# Po-Shen Loh's new way of solving quadratic equation

Quadratic equation, $$ax^2+bx+c=0$$ and its solution is quadratic equation, $$x=\frac{-b\pm \sqrt{b^2-4ac}}{2a}$$

Now setting $$a=1$$ then we have $$x^2+bx+c=0$$

$$x=\frac{-b\pm \sqrt{b^2-4c}}{2}$$ rewrite as

$$x=-\frac{b}{2}\pm \sqrt{\left(\frac{b}{2}\right)^2-c}$$

In this new video Dr. Loh claims to discover a new way of solving the quadratic equation! How? It is the same as the above formula, by using the quadratic formula, the only thing I see different, is he rewrite it in the above form!

Can someone please explain to me how this is a new way?

• Well, with all the respect, it is nothing new, for me at least.... – dmtri Dec 29 '19 at 8:00
• It's not a new way, just a 'new rebranding' of a classic way to solve quadratics. I still don't get why people find the quadratic formula hard, like show see the cubics and the quartics and then realize the true monsters. And the thing is that no matter, how many different methods you choose to pursue solving the quadratics, that will always lead you down the quad formula, directly or indirectly. – zoro Dec 29 '19 at 8:05
• This is how I learned it in high school in Germany in the 1990s. The $b$ was called $p$ and the $c$ was called $q$ and it was called "die p-q-Formel", and to be honest, in my head I still use it when solving quadratic equations. – Torsten Schoeneberg Dec 29 '19 at 8:21
• The result is equivalent to the Quadratic Formula (with $a=1$), because it has to be. What Mr. Loh is explaining is a different way to derive it. Typically, textbooks teach "completing the square" as the path. Loh is explaining that, in the special case where $a=1$, we can exploit the fact that "$b$" is the (negative of) the sum of the roots, and "$c$" is the product of the roots, to find an alternative path that may be less daunting to students. It's not a bad way to think of things; but, once you arrive at the ultimate Quadratic Formula, it doesn't really matter how you got there. – Blue Dec 29 '19 at 8:23
• Of course it is not new. Formula $x=\dfrac{-2c}{b\pm\sqrt{b^2-4ac}}$ also not new, but she work for $a=0$, when one root is $\infty$ and second root is solution of linear equation $bx+c=0$. – Dmitry Ezhov Dec 29 '19 at 9:30

For $$b^2-4ac\geq0$$ and $$a=1$$ they are the same: $$\frac{-b+\sqrt{b^2-4ac}}{2a}=\frac{-\frac{b}{2}+\sqrt{\frac{b^2-4ac}{4}}}{a}=\frac{-\frac{b}{2}+\sqrt{\left(\frac{b}{2}\right)^2-ac}}{a}=-\frac{b}{2}+\sqrt{\left(\frac{b}{2}\right)^2-c}$$ and $$\frac{-b-\sqrt{b^2-4ac}}{2a}=\frac{-\frac{b}{2}-\sqrt{\frac{b^2-4ac}{4}}}{a}=\frac{-\frac{b}{2}-\sqrt{\left(\frac{b}{2}\right)^2-ac}}{a}=-\frac{b}{2}-\sqrt{\left(\frac{b}{2}\right)^2-c}.$$

Let us illustrate by example. Consider the equation \begin{align} x^2-2019x-2020 = (x-r_1)(x-r_2) = x^2-(r_1+r_2)x+r_1r_2=0. \end{align} The key observation is that the roots $$r_1, r_2$$ adds up to $$2019$$, which means the average of $$r_1$$ and $$r_2$$ is $$\frac{2019}{2}$$. Hence the roots have the form $$r_\pm = \frac{2019}{2}\pm z$$ for some $$z$$.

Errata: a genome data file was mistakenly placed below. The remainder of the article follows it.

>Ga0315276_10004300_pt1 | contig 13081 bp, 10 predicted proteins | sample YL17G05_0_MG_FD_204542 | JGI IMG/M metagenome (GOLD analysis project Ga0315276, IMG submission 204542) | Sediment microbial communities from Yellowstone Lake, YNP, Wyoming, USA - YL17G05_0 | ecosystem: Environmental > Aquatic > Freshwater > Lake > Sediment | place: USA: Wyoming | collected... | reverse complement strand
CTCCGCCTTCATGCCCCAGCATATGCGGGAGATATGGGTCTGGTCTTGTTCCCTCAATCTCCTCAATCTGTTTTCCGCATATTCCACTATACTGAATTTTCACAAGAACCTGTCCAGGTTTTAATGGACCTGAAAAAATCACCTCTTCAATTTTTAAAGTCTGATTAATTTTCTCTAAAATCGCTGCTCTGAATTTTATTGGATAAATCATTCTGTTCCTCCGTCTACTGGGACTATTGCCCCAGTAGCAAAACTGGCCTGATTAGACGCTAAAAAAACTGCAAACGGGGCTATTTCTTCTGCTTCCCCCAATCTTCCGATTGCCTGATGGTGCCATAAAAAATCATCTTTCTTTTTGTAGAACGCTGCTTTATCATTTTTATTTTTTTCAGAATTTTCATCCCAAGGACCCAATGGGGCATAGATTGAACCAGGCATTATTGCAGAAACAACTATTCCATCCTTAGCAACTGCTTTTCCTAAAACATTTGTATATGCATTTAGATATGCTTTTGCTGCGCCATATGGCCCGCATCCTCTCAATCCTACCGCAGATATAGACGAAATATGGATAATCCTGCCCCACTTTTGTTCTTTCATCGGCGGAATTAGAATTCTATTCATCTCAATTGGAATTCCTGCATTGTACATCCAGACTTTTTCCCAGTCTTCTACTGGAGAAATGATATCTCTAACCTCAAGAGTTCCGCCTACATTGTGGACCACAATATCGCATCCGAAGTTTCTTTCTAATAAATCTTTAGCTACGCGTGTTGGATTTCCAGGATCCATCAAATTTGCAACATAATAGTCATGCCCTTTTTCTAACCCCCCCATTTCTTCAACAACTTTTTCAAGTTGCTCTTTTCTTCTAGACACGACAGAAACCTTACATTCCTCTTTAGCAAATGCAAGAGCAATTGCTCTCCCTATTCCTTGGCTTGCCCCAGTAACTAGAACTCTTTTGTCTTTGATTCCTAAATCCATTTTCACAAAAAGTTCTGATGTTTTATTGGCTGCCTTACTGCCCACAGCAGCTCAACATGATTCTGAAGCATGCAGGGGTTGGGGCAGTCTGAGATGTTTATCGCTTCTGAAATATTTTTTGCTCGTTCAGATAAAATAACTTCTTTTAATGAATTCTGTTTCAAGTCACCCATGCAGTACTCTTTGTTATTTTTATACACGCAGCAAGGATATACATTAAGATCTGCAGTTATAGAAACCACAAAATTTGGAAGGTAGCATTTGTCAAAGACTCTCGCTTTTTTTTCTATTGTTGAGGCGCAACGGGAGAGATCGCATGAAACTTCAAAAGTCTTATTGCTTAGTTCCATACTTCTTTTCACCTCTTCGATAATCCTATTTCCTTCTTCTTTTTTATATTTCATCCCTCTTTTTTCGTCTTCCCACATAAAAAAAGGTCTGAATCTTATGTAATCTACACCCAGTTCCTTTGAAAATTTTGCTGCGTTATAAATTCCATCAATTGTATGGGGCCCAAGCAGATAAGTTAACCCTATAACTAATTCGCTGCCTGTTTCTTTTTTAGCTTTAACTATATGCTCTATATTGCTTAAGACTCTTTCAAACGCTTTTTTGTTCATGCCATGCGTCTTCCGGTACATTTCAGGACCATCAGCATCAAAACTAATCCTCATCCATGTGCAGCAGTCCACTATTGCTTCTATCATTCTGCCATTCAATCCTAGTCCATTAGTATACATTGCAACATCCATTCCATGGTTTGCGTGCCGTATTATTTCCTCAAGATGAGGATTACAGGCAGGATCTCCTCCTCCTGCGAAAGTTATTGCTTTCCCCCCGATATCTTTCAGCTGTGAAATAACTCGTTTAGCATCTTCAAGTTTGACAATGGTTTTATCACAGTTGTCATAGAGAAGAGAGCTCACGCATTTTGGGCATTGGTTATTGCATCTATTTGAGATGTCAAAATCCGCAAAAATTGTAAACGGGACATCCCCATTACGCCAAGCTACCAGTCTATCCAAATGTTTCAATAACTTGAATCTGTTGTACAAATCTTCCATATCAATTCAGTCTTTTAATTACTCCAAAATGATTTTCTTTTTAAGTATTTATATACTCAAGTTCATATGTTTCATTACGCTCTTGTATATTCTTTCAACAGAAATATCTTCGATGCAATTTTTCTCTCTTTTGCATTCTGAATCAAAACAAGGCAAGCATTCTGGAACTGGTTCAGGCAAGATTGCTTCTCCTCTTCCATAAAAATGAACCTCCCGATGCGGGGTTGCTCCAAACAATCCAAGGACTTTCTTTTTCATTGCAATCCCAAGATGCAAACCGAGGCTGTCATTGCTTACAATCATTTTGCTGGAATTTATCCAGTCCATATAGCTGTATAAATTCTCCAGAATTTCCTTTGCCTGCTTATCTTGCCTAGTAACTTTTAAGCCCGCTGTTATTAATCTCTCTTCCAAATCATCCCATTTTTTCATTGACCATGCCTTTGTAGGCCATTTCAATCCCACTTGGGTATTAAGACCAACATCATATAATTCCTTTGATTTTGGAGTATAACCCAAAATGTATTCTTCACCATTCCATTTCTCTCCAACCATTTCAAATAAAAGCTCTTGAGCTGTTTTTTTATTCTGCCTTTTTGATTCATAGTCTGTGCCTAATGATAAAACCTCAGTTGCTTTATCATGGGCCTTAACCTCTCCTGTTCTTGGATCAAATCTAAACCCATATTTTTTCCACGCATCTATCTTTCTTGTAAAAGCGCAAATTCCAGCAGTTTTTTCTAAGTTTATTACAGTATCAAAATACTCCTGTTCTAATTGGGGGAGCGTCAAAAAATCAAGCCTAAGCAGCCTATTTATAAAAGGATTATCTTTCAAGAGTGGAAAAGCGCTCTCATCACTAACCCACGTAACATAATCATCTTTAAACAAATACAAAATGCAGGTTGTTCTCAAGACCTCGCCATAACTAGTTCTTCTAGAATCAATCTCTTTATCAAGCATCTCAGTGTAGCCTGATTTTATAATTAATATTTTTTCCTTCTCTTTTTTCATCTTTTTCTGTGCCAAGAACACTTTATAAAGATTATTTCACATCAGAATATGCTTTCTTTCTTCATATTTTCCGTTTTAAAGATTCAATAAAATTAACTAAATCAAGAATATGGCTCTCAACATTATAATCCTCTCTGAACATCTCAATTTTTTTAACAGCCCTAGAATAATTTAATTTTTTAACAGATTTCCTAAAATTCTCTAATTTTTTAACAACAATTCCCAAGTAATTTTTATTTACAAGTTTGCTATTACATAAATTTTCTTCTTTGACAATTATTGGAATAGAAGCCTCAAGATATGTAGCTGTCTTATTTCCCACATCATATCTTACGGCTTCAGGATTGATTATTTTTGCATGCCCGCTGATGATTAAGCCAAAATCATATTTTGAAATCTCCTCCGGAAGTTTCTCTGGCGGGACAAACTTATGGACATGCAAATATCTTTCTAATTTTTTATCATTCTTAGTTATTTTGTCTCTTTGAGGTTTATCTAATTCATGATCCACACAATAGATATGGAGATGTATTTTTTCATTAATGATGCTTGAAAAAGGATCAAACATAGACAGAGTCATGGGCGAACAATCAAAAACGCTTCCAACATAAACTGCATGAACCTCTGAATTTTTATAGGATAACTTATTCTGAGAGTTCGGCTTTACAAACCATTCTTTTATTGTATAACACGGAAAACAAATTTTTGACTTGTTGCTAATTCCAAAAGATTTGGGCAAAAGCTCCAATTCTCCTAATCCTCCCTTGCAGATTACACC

Next, it follows \begin{align} \frac{(2019)^2}{4}-z^2 = r_1r_2 = -2020 \ \ \implies \ \ z = \sqrt{\frac{(2019)^2}{4}+2020}. \end{align} Thus, we have \begin{align} r = \frac{2019}{2}\pm \sqrt{\frac{(2019)^2}{4}+2020}. \end{align} The "new" aspect is that the derivation avoids completeing the square.

Here's another example \begin{align} x^2+212323x+24434 = 0 \end{align} Again, the roots should have the form \begin{align} r_\pm = -\frac{212323}{2}\pm z \ \ \implies \ \ \frac{(212323)^2}{4}- z^2= 24434 \end{align} which means \begin{align} z = \sqrt{\frac{(212323)^2}{4}-24434} \ \ \implies \ \ r_\pm = -\frac{212323}{2}\pm \sqrt{\frac{(212323)^2}{4}-24434}. \end{align}

Well, notice that the $$2$$ in the denominator has been absorbed into the radical. Thus instead of $$\sqrt{b^2-4c}$$, we have $$\sqrt{(b/2)^2-c}$$.

The teacher's conclusion at the end "guesswork has been replaced by a clever trick" implies that the main result of the proposed new method is the clever trick (change of unknowns $$x_1$$ and $$x_2$$) of solving the system of equations (which is the Vieta's theorem): $$\begin{cases}x_1+x_2=-b\\ x_1x_2=c\end{cases} \stackrel{x_1=\frac{-b}{2}-t\\x_2=\frac{-b}{2}+t}\Rightarrow x_1x_2=\frac{b^2}{4}-t^2=c \Rightarrow t=\pm \sqrt{\frac{b^2}{4}-c} \Rightarrow \\ x_1=\frac{-b}{2}-\sqrt{\frac{b^2}{4}-c}=\frac{-b-\sqrt{b^2-4c}}{2}\\ x_2=\frac{-b}{2}+\sqrt{\frac{b^2}{4}-c}=\frac{-b+\sqrt{b^2-4c}}{2}$$

Suppose that $$A$$ is the arithmetic mean of the roots of the quadratic $$P$$, and $$R$$ is the geometric mean [where $$P(x) = ax^2+bx+c = a(x-r_1)(x-r_2)$$], then we have this equation:

\begin{align} P(x) &= 0\\ ax^2+bx+c &= 0\\ x^2+\frac{b}{a}x+\frac{c}{a} &= 0\\ x^2+\beta x+\gamma &= 0\\ \end{align} But we can also look at it from another point of view. \begin{align} a(x-r_1)(x-r_2) &= 0\\ (x-r_1)(x-r_2) &= 0\\ x^2 -(r_1+r_2)x+r_1r_2 &= 0\\ x^2 -2\bigg(\frac{r_1+r_2}{2}\bigg)x+\sqrt{r_1r_2}^2 &= 0\\ x^2 -2Ax+R^2 &= 0\\ \end{align}

which can be solved via completing the square. \begin{align} x^2-2Ax+R^2 &= 0\\ (x^2-2Ax+A^2)+(R^2-A^2) &= 0\\ (x-A)^2+(R^2-A^2) &= 0\\ (x-A)^2-(A+R)(A-R) &= 0\\ \dots\\ \end{align}

But isn't that just Dr. Loh's method?